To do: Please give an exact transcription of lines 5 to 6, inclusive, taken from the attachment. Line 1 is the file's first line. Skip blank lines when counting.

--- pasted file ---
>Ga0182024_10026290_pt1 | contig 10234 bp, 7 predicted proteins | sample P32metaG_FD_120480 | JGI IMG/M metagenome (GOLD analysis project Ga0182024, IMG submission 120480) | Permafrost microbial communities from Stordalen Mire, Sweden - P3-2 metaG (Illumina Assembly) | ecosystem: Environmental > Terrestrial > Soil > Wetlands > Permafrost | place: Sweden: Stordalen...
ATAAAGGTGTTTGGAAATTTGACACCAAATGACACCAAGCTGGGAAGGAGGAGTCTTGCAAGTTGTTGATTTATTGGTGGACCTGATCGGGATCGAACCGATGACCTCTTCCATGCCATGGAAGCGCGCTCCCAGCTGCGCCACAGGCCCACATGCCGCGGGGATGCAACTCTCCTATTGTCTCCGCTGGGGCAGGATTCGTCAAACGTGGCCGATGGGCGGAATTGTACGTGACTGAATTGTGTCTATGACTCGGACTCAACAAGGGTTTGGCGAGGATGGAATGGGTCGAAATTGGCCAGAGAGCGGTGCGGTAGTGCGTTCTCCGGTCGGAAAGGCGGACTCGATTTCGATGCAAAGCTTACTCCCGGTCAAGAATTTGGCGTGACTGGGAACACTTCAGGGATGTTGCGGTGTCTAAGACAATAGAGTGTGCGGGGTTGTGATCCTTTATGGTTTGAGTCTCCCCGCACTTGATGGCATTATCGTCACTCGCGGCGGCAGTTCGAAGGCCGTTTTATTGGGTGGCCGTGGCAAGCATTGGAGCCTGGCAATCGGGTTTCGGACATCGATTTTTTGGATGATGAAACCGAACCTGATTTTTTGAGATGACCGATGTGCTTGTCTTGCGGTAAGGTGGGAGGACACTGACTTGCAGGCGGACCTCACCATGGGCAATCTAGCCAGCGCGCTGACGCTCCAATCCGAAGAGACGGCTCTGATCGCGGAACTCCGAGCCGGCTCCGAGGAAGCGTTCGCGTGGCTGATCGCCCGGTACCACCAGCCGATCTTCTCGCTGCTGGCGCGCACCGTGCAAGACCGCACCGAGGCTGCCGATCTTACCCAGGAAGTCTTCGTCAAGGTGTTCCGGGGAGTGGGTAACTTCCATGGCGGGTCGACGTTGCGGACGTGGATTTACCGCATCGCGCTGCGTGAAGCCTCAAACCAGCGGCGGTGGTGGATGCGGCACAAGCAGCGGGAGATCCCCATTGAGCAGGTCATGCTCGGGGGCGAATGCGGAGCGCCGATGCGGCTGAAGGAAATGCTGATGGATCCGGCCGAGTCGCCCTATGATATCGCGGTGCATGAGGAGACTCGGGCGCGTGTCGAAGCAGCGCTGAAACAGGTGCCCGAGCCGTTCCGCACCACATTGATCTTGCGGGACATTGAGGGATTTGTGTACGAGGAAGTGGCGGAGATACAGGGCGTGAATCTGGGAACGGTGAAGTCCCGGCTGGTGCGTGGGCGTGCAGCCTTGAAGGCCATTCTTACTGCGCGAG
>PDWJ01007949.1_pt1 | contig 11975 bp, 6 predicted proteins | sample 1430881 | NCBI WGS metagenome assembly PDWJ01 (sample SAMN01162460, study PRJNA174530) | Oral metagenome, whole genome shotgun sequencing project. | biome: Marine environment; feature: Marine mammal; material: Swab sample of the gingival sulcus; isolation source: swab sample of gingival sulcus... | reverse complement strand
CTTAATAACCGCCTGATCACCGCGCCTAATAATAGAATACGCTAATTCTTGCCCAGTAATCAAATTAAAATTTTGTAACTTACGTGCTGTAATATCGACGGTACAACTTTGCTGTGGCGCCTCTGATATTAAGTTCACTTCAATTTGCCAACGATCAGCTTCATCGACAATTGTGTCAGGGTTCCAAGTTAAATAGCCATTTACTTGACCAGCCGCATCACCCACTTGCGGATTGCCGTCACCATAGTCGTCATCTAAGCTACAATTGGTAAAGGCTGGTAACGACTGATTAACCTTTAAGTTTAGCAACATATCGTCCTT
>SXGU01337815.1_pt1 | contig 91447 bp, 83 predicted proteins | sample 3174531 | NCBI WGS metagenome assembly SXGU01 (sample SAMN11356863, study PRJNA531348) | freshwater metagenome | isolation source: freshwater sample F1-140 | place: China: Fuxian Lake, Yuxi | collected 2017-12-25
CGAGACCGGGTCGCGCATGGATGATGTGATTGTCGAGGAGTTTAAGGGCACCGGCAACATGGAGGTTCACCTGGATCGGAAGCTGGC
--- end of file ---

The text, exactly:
>SXGU01337815.1_pt1 | contig 91447 bp, 83 predicted proteins | sample 3174531 | NCBI WGS metagenome assembly SXGU01 (sample SAMN11356863, study PRJNA531348) | freshwater metagenome | isolation source: freshwater sample F1-140 | place: China: Fuxian Lake, Yuxi | collected 2017-12-25
CGAGACCGGGTCGCGCATGGATGATGTGATTGTCGAGGAGTTTAAGGGCACCGGCAACATGGAGGTTCACCTGGATCGGAAGCTGGC